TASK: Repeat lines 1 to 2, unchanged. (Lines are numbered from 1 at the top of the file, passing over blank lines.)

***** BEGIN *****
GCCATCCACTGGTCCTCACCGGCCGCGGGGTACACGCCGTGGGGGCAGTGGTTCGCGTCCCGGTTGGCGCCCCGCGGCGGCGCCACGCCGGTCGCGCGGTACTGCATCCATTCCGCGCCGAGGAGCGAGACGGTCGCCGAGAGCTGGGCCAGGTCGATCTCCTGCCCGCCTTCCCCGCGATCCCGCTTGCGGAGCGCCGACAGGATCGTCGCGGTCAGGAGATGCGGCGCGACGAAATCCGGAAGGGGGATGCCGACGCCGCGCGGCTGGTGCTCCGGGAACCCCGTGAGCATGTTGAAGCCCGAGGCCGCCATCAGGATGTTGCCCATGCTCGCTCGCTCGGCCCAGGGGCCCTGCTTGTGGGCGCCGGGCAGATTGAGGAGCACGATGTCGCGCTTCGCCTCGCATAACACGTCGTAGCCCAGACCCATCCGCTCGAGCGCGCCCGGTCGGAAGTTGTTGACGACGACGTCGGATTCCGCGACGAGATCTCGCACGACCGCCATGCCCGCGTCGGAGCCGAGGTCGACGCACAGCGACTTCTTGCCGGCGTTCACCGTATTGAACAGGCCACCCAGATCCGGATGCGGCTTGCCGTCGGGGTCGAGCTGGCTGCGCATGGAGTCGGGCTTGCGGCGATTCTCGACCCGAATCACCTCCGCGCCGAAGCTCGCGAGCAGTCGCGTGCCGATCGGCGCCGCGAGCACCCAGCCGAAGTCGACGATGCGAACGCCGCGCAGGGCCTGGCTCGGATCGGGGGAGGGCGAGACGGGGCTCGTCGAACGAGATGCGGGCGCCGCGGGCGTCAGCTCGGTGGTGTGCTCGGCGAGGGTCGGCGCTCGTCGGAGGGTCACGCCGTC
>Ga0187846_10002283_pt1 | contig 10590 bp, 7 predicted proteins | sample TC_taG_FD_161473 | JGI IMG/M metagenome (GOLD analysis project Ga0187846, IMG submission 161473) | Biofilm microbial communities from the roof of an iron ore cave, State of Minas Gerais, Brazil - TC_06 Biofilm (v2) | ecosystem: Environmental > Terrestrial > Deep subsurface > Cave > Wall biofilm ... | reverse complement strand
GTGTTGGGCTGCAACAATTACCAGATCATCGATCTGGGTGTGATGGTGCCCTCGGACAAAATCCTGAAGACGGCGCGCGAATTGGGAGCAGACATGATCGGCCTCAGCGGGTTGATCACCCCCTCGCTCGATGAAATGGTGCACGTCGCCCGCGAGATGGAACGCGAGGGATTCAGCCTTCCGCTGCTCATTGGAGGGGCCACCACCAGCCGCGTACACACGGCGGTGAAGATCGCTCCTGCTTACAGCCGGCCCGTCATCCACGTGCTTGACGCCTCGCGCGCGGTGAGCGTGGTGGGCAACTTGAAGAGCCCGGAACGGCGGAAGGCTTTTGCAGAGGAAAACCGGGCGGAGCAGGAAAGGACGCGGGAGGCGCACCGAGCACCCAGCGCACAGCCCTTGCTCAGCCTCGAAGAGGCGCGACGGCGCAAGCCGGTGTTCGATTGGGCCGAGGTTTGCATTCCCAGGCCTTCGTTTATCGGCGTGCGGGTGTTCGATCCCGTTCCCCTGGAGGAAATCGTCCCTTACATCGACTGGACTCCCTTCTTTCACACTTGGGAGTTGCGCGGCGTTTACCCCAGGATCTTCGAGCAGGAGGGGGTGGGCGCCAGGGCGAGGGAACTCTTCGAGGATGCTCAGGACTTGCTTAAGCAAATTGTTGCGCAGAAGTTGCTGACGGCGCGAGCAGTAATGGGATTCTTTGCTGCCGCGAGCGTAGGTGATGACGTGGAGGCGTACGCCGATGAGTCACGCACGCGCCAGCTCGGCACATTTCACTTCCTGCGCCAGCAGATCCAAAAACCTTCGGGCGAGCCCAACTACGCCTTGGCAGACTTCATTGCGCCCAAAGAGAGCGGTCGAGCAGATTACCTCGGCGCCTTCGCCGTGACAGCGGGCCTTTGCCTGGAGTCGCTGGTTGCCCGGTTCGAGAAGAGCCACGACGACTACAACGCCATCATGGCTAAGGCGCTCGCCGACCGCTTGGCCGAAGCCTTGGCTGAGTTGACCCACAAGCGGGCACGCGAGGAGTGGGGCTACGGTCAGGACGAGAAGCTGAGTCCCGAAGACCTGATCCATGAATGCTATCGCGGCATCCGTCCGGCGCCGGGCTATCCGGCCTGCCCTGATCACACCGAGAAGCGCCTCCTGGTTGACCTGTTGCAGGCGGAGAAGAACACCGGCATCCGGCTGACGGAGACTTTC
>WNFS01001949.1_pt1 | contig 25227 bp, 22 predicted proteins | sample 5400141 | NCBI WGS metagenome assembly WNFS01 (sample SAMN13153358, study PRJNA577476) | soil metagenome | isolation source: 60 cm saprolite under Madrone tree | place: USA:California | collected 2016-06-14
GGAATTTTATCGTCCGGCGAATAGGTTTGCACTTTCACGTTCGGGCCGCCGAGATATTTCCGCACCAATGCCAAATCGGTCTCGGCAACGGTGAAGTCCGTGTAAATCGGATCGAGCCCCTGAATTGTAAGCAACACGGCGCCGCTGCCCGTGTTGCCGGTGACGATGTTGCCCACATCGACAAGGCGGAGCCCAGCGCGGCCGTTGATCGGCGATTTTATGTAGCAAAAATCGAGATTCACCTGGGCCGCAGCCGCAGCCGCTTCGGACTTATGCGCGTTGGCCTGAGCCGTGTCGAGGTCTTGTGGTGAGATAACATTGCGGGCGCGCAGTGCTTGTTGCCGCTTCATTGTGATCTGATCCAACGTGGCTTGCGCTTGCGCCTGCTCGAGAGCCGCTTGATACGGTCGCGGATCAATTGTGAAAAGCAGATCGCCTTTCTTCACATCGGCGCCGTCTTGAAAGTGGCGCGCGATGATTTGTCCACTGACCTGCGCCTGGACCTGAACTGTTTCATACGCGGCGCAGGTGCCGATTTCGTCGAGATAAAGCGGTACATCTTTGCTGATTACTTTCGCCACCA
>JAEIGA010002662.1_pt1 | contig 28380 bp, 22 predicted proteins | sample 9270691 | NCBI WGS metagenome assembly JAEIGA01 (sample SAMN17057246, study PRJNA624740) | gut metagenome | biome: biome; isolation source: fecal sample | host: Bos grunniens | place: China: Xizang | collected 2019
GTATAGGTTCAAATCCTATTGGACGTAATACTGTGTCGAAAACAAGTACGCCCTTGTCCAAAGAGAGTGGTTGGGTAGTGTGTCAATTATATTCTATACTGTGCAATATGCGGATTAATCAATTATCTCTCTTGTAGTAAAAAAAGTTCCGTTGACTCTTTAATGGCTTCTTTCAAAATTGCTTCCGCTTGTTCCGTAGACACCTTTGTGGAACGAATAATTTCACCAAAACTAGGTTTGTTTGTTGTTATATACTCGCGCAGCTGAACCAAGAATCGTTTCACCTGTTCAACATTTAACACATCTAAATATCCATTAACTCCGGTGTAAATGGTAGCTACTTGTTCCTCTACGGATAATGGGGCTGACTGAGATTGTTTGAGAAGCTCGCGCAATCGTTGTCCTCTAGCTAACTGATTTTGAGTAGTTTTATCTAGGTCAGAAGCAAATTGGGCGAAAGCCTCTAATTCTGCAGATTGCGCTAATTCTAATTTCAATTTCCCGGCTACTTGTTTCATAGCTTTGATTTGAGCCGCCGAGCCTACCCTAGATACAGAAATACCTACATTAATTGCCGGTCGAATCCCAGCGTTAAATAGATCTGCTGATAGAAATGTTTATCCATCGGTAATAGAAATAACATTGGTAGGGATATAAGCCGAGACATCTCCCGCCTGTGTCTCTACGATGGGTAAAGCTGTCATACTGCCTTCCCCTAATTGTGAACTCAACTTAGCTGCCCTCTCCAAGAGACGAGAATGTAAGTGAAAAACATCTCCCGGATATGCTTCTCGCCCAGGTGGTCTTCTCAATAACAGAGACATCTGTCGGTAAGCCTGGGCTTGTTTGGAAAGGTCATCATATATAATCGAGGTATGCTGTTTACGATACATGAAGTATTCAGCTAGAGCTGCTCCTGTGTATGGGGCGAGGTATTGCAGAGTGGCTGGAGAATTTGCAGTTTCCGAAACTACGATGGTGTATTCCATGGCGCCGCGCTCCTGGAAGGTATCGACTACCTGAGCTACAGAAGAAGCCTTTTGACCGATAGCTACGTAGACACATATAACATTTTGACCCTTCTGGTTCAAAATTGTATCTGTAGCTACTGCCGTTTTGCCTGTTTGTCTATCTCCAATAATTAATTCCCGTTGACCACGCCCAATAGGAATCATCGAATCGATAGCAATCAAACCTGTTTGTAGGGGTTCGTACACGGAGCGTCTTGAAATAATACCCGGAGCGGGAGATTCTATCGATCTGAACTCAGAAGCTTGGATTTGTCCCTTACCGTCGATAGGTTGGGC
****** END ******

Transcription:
GCCATCCACTGGTCCTCACCGGCCGCGGGGTACACGCCGTGGGGGCAGTGGTTCGCGTCCCGGTTGGCGCCCCGCGGCGGCGCCACGCCGGTCGCGCGGTACTGCATCCATTCCGCGCCGAGGAGCGAGACGGTCGCCGAGAGCTGGGCCAGGTCGATCTCCTGCCCGCCTTCCCCGCGATCCCGCTTGCGGAGCGCCGACAGGATCGTCGCGGTCAGGAGATGCGGCGCGACGAAATCCGGAAGGGGGATGCCGACGCCGCGCGGCTGGTGCTCCGGGAACCCCGTGAGCATGTTGAAGCCCGAGGCCGCCATCAGGATGTTGCCCATGCTCGCTCGCTCGGCCCAGGGGCCCTGCTTGTGGGCGCCGGGCAGATTGAGGAGCACGATGTCGCGCTTCGCCTCGCATAACACGTCGTAGCCCAGACCCATCCGCTCGAGCGCGCCCGGTCGGAAGTTGTTGACGACGACGTCGGATTCCGCGACGAGATCTCGCACGACCGCCATGCCCGCGTCGGAGCCGAGGTCGACGCACAGCGACTTCTTGCCGGCGTTCACCGTATTGAACAGGCCACCCAGATCCGGATGCGGCTTGCCGTCGGGGTCGAGCTGGCTGCGCATGGAGTCGGGCTTGCGGCGATTCTCGACCCGAATCACCTCCGCGCCGAAGCTCGCGAGCAGTCGCGTGCCGATCGGCGCCGCGAGCACCCAGCCGAAGTCGACGATGCGAACGCCGCGCAGGGCCTGGCTCGGATCGGGGGAGGGCGAGACGGGGCTCGTCGAACGAGATGCGGGCGCCGCGGGCGTCAGCTCGGTGGTGTGCTCGGCGAGGGTCGGCGCTCGTCGGAGGGTCACGCCGTC
>Ga0187846_10002283_pt1 | contig 10590 bp, 7 predicted proteins | sample TC_taG_FD_161473 | JGI IMG/M metagenome (GOLD analysis project Ga0187846, IMG submission 161473) | Biofilm microbial communities from the roof of an iron ore cave, State of Minas Gerais, Brazil - TC_06 Biofilm (v2) | ecosystem: Environmental > Terrestrial > Deep subsurface > Cave > Wall biofilm ... | reverse complement strand